So, what can one do to help the LGBTQ homeless population? The simplest and easiest way to help LGBTQ homeless youths is to accept their sexuality and/or gender identity. Fight against homophobia, transphobia, and hateful speech and stand up to people who believe that one’s sexual identity is a choice. It is also helpful to educate people about LGBTQ individuals by showing that they are just like everyone else. Tell them that LGBT individuals such as Leonardo da Vinci, a famous Italian painter and inventor, Alan Turing, the father of the modern computer, Barbara Gittings, a lesbian and LGBTQ rights activist, and Christine Jorgensen, the first actor to have gone through sex-reassignment surgery, helped shape the world as we know it. Educating people on LGBTQ issues is the first step in helping get rid of prejudice and discriminatory thoughts and actions, which will make the world a more egalitarian planet to live on,which will help decrease the number of cases of LGBTQ individuals being removed from their homes.

Another way to help is to donate to organizations such as the Ali Forney Center. The Ali Forney center was founded in 2002 by Carl Siciliano in memory of Ali Forney, a gender non-conforming teen who fled his home at the age thirteen in 1995 and was subsequently thrown around many different foster homes in which he was abused, both physically and mentally. Ultimately Ali Forney was murdered Harlem. The Ali Forney Center’s mission is, understandably, to help out and protect LGBTQ homeless youths and supply them with the necessary tools for them to become successful in life. Donating opportunities for the Ali Forney Center include clothing donations or a monetary donations. Volunteering opportunities are also available, such as preparing meals, working as a youth counsellor, working as a Learning, Employment, Advancement and Placement (LEAP) mentor, and many more.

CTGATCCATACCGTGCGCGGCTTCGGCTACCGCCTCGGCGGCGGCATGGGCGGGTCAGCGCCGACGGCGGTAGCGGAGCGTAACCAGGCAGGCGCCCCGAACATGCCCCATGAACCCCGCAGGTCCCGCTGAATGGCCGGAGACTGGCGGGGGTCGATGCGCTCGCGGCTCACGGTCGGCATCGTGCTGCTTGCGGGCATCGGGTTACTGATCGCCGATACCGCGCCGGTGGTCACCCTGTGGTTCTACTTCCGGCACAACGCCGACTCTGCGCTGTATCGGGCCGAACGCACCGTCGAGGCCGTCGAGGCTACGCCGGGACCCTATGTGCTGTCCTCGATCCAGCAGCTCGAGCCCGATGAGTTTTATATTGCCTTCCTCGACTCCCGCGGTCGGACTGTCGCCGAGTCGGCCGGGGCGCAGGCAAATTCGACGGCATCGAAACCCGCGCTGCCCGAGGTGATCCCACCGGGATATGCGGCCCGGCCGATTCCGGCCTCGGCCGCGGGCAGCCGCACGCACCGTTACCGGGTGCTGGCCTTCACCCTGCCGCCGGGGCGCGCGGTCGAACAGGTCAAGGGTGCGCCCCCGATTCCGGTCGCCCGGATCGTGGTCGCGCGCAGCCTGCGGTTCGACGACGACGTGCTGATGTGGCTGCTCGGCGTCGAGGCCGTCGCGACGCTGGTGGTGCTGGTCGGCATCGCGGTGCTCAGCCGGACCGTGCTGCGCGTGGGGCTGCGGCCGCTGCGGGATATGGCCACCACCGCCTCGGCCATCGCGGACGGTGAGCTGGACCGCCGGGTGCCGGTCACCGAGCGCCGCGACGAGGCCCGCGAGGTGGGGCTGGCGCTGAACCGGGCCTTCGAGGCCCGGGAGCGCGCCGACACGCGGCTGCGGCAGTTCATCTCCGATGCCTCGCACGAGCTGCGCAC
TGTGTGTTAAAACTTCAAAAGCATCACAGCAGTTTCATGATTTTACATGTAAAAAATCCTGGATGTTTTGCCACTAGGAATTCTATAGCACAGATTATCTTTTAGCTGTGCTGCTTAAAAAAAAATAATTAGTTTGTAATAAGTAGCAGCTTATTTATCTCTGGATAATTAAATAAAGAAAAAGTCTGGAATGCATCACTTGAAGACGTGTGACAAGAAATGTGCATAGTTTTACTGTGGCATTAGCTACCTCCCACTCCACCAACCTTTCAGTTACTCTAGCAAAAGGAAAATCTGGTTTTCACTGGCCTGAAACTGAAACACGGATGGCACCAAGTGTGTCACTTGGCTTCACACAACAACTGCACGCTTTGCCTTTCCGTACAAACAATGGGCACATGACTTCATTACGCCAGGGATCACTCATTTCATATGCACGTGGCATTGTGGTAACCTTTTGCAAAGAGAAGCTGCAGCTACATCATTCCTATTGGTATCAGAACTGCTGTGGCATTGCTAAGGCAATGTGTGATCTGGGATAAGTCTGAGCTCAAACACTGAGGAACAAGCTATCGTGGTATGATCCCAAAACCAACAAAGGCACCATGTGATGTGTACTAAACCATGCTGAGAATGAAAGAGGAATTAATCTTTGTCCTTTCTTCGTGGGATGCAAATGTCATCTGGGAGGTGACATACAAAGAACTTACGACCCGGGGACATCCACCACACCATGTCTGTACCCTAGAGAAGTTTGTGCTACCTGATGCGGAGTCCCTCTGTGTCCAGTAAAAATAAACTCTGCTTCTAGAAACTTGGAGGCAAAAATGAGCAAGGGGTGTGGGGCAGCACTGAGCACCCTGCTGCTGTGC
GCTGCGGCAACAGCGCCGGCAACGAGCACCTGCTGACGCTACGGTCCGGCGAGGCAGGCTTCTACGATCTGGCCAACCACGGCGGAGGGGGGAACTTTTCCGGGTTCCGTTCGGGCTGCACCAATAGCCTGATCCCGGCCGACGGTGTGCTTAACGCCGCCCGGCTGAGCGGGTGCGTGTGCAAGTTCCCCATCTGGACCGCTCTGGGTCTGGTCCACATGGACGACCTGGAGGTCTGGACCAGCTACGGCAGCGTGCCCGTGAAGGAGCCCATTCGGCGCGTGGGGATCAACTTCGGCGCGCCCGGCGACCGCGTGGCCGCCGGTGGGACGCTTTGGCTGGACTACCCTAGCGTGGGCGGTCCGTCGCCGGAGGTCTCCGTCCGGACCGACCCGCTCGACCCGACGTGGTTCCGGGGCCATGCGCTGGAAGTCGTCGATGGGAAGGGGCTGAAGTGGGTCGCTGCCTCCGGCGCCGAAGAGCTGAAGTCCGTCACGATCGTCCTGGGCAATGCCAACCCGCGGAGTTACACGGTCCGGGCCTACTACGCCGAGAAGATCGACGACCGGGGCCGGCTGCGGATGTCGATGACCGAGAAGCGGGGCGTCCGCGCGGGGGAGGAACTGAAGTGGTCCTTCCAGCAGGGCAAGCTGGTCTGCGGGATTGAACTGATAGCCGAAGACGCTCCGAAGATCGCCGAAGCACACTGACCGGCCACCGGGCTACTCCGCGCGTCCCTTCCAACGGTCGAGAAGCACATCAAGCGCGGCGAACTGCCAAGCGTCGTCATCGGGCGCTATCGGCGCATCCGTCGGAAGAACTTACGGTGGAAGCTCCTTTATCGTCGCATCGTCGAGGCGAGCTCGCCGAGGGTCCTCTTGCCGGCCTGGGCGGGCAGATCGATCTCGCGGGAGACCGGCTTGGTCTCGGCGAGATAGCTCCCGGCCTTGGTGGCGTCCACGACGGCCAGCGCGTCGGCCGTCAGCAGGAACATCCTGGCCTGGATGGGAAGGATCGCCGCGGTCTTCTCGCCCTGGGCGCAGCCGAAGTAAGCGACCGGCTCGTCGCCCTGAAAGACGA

LGBTQ homelessness is a very serious problem that has no easy solution. However, by simply speaking against homophobia, transphobia, and hateful speech, one can begin to rid the world of prejudice and discriminatory behavior. Educating others about the accomplishments of people in the LGBTQ spectrum that have helped change the world for the better is also an extremely effective way to steer people’s thoughts towards thoughts of acceptance and equality. Volunteering and donating to organizations that are designed to help LGBTQ youths, whether it be a few socks or hundreds of dollars to helping prepare meals, can vastly improve the lives of the LGBTQ homeless youths. By taking action and spreading  of equality, we can all make this world a more habitable place to live and help the homeless LGBTQ youths from living on the streets.

Originally posted 2017-06-30 17:06:57.


Also published on Medium.

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Hidden Secrets of the Middle East: Israel’s Progressive Stance on LGBTQ Culture